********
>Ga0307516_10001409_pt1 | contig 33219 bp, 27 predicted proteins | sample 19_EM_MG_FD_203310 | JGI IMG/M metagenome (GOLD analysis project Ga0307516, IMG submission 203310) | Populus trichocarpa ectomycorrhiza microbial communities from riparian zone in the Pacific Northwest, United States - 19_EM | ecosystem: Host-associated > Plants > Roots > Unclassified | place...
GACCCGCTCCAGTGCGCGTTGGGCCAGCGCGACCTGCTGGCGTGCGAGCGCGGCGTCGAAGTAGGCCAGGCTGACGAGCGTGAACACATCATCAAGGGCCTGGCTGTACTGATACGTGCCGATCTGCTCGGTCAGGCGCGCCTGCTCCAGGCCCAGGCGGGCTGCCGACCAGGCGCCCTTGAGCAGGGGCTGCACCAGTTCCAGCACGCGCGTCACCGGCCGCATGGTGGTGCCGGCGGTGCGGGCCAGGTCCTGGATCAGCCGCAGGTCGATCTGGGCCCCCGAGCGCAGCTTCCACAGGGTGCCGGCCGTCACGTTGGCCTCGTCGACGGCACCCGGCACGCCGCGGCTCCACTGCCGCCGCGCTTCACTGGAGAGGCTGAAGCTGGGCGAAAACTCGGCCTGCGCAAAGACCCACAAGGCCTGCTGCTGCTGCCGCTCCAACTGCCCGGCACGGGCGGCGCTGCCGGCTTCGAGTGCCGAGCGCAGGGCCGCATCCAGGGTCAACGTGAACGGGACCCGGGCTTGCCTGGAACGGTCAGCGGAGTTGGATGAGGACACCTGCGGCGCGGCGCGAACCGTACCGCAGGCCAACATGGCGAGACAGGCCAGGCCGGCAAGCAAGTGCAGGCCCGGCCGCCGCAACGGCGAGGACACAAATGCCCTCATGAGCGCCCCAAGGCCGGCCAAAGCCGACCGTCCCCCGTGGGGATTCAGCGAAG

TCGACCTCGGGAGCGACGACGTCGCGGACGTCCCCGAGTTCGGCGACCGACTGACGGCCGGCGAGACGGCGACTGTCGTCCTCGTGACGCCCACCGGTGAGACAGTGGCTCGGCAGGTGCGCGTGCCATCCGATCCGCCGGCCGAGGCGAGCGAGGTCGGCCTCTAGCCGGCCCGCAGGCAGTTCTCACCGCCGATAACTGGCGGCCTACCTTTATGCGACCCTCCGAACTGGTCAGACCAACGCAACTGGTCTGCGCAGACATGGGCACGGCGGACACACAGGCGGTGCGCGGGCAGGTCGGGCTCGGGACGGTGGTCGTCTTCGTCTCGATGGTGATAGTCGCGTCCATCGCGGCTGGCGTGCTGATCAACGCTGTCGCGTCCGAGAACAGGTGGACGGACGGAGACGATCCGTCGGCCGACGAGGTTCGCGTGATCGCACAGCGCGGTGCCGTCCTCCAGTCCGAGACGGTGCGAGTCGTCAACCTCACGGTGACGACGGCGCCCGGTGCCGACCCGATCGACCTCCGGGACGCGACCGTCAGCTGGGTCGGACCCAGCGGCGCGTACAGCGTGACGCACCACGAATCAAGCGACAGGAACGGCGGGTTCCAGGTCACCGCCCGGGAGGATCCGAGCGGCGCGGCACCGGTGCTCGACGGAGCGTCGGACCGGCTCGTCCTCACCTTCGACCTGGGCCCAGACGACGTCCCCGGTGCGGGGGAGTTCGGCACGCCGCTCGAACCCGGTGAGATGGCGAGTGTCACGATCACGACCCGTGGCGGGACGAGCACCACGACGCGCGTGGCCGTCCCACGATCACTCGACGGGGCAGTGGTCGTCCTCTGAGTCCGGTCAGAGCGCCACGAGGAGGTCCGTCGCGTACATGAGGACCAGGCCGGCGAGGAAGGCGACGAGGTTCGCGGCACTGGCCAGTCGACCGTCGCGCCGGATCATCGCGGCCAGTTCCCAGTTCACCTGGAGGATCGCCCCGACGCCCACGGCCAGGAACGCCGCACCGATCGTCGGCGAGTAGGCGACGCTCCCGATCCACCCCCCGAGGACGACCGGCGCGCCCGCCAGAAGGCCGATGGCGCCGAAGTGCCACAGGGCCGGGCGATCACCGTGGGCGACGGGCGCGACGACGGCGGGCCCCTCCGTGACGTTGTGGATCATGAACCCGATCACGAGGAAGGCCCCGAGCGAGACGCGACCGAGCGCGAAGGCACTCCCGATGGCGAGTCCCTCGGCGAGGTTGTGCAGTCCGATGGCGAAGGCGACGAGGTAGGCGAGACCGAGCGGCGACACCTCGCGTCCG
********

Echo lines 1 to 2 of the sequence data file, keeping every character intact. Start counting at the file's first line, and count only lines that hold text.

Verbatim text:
>Ga0307516_10001409_pt1 | contig 33219 bp, 27 predicted proteins | sample 19_EM_MG_FD_203310 | JGI IMG/M metagenome (GOLD analysis project Ga0307516, IMG submission 203310) | Populus trichocarpa ectomycorrhiza microbial communities from riparian zone in the Pacific Northwest, United States - 19_EM | ecosystem: Host-associated > Plants > Roots > Unclassified | place...
GACCCGCTCCAGTGCGCGTTGGGCCAGCGCGACCTGCTGGCGTGCGAGCGCGGCGTCGAAGTAGGCCAGGCTGACGAGCGTGAACACATCATCAAGGGCCTGGCTGTACTGATACGTGCCGATCTGCTCGGTCAGGCGCGCCTGCTCCAGGCCCAGGCGGGCTGCCGACCAGGCGCCCTTGAGCAGGGGCTGCACCAGTTCCAGCACGCGCGTCACCGGCCGCATGGTGGTGCCGGCGGTGCGGGCCAGGTCCTGGATCAGCCGCAGGTCGATCTGGGCCCCCGAGCGCAGCTTCCACAGGGTGCCGGCCGTCACGTTGGCCTCGTCGACGGCACCCGGCACGCCGCGGCTCCACTGCCGCCGCGCTTCACTGGAGAGGCTGAAGCTGGGCGAAAACTCGGCCTGCGCAAAGACCCACAAGGCCTGCTGCTGCTGCCGCTCCAACTGCCCGGCACGGGCGGCGCTGCCGGCTTCGAGTGCCGAGCGCAGGGCCGCATCCAGGGTCAACGTGAACGGGACCCGGGCTTGCCTGGAACGGTCAGCGGAGTTGGATGAGGACACCTGCGGCGCGGCGCGAACCGTACCGCAGGCCAACATGGCGAGACAGGCCAGGCCGGCAAGCAAGTGCAGGCCCGGCCGCCGCAACGGCGAGGACACAAATGCCCTCATGAGCGCCCCAAGGCCGGCCAAAGCCGACCGTCCCCCGTGGGGATTCAGCGAAG